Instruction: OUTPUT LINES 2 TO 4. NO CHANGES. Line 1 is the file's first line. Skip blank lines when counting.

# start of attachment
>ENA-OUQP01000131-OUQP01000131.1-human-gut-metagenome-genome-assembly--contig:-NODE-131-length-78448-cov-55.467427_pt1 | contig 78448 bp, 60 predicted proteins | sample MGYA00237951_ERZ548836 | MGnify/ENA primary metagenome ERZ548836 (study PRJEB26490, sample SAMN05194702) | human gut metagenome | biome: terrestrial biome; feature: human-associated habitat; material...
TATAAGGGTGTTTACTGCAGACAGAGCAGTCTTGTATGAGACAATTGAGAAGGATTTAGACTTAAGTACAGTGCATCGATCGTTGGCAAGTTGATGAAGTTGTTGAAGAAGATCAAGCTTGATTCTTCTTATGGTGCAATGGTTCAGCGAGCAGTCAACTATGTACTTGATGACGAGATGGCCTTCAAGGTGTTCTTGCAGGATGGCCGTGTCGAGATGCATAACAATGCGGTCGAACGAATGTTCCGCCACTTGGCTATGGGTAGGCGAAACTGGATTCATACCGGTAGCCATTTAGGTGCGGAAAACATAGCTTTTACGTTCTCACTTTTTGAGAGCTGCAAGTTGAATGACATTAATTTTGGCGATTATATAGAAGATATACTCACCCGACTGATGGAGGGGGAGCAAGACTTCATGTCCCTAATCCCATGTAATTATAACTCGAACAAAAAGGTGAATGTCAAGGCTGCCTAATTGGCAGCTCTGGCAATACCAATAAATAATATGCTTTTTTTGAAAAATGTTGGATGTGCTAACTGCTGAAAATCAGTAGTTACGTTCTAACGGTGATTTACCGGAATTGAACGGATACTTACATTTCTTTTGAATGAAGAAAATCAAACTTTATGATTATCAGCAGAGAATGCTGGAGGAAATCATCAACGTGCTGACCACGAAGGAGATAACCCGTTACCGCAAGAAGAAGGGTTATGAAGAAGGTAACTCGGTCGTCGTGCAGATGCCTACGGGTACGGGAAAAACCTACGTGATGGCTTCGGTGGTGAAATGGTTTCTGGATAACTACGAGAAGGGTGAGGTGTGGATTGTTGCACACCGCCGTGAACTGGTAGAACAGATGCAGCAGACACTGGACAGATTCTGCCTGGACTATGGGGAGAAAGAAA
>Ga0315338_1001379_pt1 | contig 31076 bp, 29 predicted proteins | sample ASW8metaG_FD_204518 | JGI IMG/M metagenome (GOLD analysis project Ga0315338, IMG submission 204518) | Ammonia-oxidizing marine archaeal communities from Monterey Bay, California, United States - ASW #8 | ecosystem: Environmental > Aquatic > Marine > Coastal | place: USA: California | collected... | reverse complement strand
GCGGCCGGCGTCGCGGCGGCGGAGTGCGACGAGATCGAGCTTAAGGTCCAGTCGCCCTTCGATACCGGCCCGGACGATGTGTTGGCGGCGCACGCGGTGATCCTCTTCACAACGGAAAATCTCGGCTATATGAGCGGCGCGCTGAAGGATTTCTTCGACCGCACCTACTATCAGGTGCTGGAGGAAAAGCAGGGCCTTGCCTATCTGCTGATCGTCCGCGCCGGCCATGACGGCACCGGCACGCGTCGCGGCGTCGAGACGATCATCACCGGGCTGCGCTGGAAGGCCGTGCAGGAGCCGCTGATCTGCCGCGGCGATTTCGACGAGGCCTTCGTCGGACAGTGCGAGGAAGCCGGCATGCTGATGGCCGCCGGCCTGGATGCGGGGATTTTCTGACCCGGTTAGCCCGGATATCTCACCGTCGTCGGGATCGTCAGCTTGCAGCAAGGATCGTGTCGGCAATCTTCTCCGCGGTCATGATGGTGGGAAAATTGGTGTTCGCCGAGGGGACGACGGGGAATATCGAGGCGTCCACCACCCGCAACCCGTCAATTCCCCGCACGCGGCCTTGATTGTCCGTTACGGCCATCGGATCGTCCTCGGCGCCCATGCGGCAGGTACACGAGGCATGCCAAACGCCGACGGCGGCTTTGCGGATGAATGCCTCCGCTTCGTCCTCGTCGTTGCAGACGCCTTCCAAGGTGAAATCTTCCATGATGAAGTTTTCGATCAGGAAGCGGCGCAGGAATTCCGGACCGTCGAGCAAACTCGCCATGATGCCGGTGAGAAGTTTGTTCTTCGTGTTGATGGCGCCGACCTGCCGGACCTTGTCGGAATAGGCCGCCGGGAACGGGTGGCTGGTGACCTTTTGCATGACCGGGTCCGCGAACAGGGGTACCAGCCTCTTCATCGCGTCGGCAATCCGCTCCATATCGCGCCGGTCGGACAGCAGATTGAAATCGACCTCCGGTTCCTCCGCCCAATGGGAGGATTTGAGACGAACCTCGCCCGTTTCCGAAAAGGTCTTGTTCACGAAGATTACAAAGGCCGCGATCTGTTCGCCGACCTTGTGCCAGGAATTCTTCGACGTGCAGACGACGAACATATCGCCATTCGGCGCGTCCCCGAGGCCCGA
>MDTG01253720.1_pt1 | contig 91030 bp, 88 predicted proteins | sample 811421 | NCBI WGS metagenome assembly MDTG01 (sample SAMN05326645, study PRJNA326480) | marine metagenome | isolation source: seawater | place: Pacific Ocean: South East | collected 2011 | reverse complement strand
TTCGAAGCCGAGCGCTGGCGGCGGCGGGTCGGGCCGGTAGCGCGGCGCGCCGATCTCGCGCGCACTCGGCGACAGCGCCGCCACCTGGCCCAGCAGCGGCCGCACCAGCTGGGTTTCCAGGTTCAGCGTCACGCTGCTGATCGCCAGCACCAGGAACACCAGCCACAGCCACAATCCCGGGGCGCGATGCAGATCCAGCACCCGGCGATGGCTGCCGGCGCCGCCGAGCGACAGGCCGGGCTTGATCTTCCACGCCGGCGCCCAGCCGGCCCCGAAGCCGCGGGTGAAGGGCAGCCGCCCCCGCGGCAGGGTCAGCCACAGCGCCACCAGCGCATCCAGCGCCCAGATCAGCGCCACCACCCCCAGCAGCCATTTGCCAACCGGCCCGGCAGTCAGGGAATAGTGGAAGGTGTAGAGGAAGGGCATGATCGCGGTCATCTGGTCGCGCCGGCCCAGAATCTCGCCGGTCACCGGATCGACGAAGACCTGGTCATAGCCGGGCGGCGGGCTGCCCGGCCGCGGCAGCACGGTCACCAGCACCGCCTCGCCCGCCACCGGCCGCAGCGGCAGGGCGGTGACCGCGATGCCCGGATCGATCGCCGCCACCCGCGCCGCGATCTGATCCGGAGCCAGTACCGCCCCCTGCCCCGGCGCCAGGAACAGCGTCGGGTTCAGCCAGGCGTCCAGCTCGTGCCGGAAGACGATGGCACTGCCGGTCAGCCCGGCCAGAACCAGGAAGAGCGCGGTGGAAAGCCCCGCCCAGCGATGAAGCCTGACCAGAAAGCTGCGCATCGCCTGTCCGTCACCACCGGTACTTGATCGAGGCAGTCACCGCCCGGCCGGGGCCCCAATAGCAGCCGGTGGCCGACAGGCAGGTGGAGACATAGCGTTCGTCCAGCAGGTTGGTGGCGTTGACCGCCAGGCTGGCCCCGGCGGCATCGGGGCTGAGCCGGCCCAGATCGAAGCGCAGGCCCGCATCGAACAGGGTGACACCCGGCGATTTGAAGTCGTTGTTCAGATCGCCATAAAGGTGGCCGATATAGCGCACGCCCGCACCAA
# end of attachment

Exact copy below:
TATAAGGGTGTTTACTGCAGACAGAGCAGTCTTGTATGAGACAATTGAGAAGGATTTAGACTTAAGTACAGTGCATCGATCGTTGGCAAGTTGATGAAGTTGTTGAAGAAGATCAAGCTTGATTCTTCTTATGGTGCAATGGTTCAGCGAGCAGTCAACTATGTACTTGATGACGAGATGGCCTTCAAGGTGTTCTTGCAGGATGGCCGTGTCGAGATGCATAACAATGCGGTCGAACGAATGTTCCGCCACTTGGCTATGGGTAGGCGAAACTGGATTCATACCGGTAGCCATTTAGGTGCGGAAAACATAGCTTTTACGTTCTCACTTTTTGAGAGCTGCAAGTTGAATGACATTAATTTTGGCGATTATATAGAAGATATACTCACCCGACTGATGGAGGGGGAGCAAGACTTCATGTCCCTAATCCCATGTAATTATAACTCGAACAAAAAGGTGAATGTCAAGGCTGCCTAATTGGCAGCTCTGGCAATACCAATAAATAATATGCTTTTTTTGAAAAATGTTGGATGTGCTAACTGCTGAAAATCAGTAGTTACGTTCTAACGGTGATTTACCGGAATTGAACGGATACTTACATTTCTTTTGAATGAAGAAAATCAAACTTTATGATTATCAGCAGAGAATGCTGGAGGAAATCATCAACGTGCTGACCACGAAGGAGATAACCCGTTACCGCAAGAAGAAGGGTTATGAAGAAGGTAACTCGGTCGTCGTGCAGATGCCTACGGGTACGGGAAAAACCTACGTGATGGCTTCGGTGGTGAAATGGTTTCTGGATAACTACGAGAAGGGTGAGGTGTGGATTGTTGCACACCGCCGTGAACTGGTAGAACAGATGCAGCAGACACTGGACAGATTCTGCCTGGACTATGGGGAGAAAGAAA
>Ga0315338_1001379_pt1 | contig 31076 bp, 29 predicted proteins | sample ASW8metaG_FD_204518 | JGI IMG/M metagenome (GOLD analysis project Ga0315338, IMG submission 204518) | Ammonia-oxidizing marine archaeal communities from Monterey Bay, California, United States - ASW #8 | ecosystem: Environmental > Aquatic > Marine > Coastal | place: USA: California | collected... | reverse complement strand
GCGGCCGGCGTCGCGGCGGCGGAGTGCGACGAGATCGAGCTTAAGGTCCAGTCGCCCTTCGATACCGGCCCGGACGATGTGTTGGCGGCGCACGCGGTGATCCTCTTCACAACGGAAAATCTCGGCTATATGAGCGGCGCGCTGAAGGATTTCTTCGACCGCACCTACTATCAGGTGCTGGAGGAAAAGCAGGGCCTTGCCTATCTGCTGATCGTCCGCGCCGGCCATGACGGCACCGGCACGCGTCGCGGCGTCGAGACGATCATCACCGGGCTGCGCTGGAAGGCCGTGCAGGAGCCGCTGATCTGCCGCGGCGATTTCGACGAGGCCTTCGTCGGACAGTGCGAGGAAGCCGGCATGCTGATGGCCGCCGGCCTGGATGCGGGGATTTTCTGACCCGGTTAGCCCGGATATCTCACCGTCGTCGGGATCGTCAGCTTGCAGCAAGGATCGTGTCGGCAATCTTCTCCGCGGTCATGATGGTGGGAAAATTGGTGTTCGCCGAGGGGACGACGGGGAATATCGAGGCGTCCACCACCCGCAACCCGTCAATTCCCCGCACGCGGCCTTGATTGTCCGTTACGGCCATCGGATCGTCCTCGGCGCCCATGCGGCAGGTACACGAGGCATGCCAAACGCCGACGGCGGCTTTGCGGATGAATGCCTCCGCTTCGTCCTCGTCGTTGCAGACGCCTTCCAAGGTGAAATCTTCCATGATGAAGTTTTCGATCAGGAAGCGGCGCAGGAATTCCGGACCGTCGAGCAAACTCGCCATGATGCCGGTGAGAAGTTTGTTCTTCGTGTTGATGGCGCCGACCTGCCGGACCTTGTCGGAATAGGCCGCCGGGAACGGGTGGCTGGTGACCTTTTGCATGACCGGGTCCGCGAACAGGGGTACCAGCCTCTTCATCGCGTCGGCAATCCGCTCCATATCGCGCCGGTCGGACAGCAGATTGAAATCGACCTCCGGTTCCTCCGCCCAATGGGAGGATTTGAGACGAACCTCGCCCGTTTCCGAAAAGGTCTTGTTCACGAAGATTACAAAGGCCGCGATCTGTTCGCCGACCTTGTGCCAGGAATTCTTCGACGTGCAGACGACGAACATATCGCCATTCGGCGCGTCCCCGAGGCCCGA